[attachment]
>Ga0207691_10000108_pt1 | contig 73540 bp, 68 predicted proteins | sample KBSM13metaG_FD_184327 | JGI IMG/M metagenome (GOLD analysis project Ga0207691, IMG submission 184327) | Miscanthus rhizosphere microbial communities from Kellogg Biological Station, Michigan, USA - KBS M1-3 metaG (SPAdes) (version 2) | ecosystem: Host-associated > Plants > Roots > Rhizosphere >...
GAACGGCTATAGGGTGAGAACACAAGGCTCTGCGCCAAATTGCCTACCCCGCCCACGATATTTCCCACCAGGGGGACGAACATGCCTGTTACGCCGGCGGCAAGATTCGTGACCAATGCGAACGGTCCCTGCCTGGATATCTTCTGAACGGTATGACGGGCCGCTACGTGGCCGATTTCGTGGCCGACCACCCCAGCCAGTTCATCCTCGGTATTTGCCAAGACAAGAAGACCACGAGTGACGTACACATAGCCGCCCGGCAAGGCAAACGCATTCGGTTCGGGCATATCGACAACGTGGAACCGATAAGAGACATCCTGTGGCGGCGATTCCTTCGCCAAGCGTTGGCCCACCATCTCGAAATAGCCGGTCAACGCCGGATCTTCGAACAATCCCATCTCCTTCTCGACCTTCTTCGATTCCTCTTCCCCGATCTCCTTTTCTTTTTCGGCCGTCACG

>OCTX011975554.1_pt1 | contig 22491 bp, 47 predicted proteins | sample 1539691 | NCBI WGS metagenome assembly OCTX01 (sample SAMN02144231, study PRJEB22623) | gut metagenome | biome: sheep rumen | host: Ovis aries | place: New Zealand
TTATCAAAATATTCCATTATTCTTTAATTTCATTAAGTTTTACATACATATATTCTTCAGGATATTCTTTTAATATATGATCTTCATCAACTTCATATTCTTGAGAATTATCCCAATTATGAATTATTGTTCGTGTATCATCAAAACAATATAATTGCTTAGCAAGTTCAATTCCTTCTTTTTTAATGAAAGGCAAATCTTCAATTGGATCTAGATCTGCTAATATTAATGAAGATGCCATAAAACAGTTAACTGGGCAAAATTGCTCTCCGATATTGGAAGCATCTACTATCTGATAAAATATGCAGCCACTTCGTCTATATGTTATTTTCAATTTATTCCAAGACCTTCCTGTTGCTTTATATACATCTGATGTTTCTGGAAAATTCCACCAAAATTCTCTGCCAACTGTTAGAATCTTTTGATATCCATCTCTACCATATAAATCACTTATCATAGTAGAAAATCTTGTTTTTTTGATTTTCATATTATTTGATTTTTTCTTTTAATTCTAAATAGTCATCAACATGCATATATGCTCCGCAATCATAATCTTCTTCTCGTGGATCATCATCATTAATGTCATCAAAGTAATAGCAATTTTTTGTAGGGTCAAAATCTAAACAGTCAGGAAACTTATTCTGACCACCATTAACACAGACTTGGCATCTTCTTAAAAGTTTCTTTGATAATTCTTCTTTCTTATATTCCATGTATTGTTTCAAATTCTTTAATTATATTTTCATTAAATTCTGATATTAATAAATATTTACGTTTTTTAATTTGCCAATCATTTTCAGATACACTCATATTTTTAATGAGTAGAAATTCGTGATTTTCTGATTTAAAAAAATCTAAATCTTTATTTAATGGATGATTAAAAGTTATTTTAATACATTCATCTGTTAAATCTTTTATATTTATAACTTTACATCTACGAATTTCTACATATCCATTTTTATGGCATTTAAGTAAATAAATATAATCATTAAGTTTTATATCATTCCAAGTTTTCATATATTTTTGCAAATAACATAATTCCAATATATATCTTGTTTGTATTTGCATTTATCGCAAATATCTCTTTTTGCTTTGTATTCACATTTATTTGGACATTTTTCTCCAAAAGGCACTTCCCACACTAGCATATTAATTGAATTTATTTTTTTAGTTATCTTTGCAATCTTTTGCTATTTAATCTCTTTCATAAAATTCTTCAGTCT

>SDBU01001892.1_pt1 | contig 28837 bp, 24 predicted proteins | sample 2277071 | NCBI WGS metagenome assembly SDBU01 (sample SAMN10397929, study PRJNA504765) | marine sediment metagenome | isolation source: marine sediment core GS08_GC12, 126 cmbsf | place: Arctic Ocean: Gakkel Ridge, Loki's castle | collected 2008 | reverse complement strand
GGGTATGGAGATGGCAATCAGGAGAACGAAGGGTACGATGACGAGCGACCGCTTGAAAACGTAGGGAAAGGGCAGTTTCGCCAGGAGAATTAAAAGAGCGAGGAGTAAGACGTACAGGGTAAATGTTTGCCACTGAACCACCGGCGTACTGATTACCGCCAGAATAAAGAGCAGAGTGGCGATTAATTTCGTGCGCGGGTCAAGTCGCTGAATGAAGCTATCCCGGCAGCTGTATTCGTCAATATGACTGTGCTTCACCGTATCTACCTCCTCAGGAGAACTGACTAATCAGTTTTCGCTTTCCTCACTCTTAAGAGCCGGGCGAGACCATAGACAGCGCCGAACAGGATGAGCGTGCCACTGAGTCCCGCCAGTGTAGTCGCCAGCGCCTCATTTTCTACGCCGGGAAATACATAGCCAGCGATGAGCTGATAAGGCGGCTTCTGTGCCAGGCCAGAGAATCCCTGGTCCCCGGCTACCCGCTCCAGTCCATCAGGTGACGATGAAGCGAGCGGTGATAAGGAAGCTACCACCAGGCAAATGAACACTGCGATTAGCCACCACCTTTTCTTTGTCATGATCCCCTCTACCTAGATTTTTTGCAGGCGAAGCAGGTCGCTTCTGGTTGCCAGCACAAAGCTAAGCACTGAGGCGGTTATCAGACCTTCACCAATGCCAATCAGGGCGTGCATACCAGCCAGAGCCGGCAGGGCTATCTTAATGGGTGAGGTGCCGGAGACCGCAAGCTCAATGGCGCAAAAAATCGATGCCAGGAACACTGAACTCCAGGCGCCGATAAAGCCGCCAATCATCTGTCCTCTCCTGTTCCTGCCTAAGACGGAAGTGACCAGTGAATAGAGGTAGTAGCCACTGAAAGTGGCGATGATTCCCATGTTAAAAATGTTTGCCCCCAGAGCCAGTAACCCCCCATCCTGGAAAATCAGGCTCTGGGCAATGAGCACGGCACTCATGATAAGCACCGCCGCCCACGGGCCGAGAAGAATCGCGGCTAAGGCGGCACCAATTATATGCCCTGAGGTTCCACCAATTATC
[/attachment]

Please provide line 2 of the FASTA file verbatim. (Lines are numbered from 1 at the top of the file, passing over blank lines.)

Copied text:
GAACGGCTATAGGGTGAGAACACAAGGCTCTGCGCCAAATTGCCTACCCCGCCCACGATATTTCCCACCAGGGGGACGAACATGCCTGTTACGCCGGCGGCAAGATTCGTGACCAATGCGAACGGTCCCTGCCTGGATATCTTCTGAACGGTATGACGGGCCGCTACGTGGCCGATTTCGTGGCCGACCACCCCAGCCAGTTCATCCTCGGTATTTGCCAAGACAAGAAGACCACGAGTGACGTACACATAGCCGCCCGGCAAGGCAAACGCATTCGGTTCGGGCATATCGACAACGTGGAACCGATAAGAGACATCCTGTGGCGGCGATTCCTTCGCCAAGCGTTGGCCCACCATCTCGAAATAGCCGGTCAACGCCGGATCTTCGAACAATCCCATCTCCTTCTCGACCTTCTTCGATTCCTCTTCCCCGATCTCCTTTTCTTTTTCGGCCGTCACG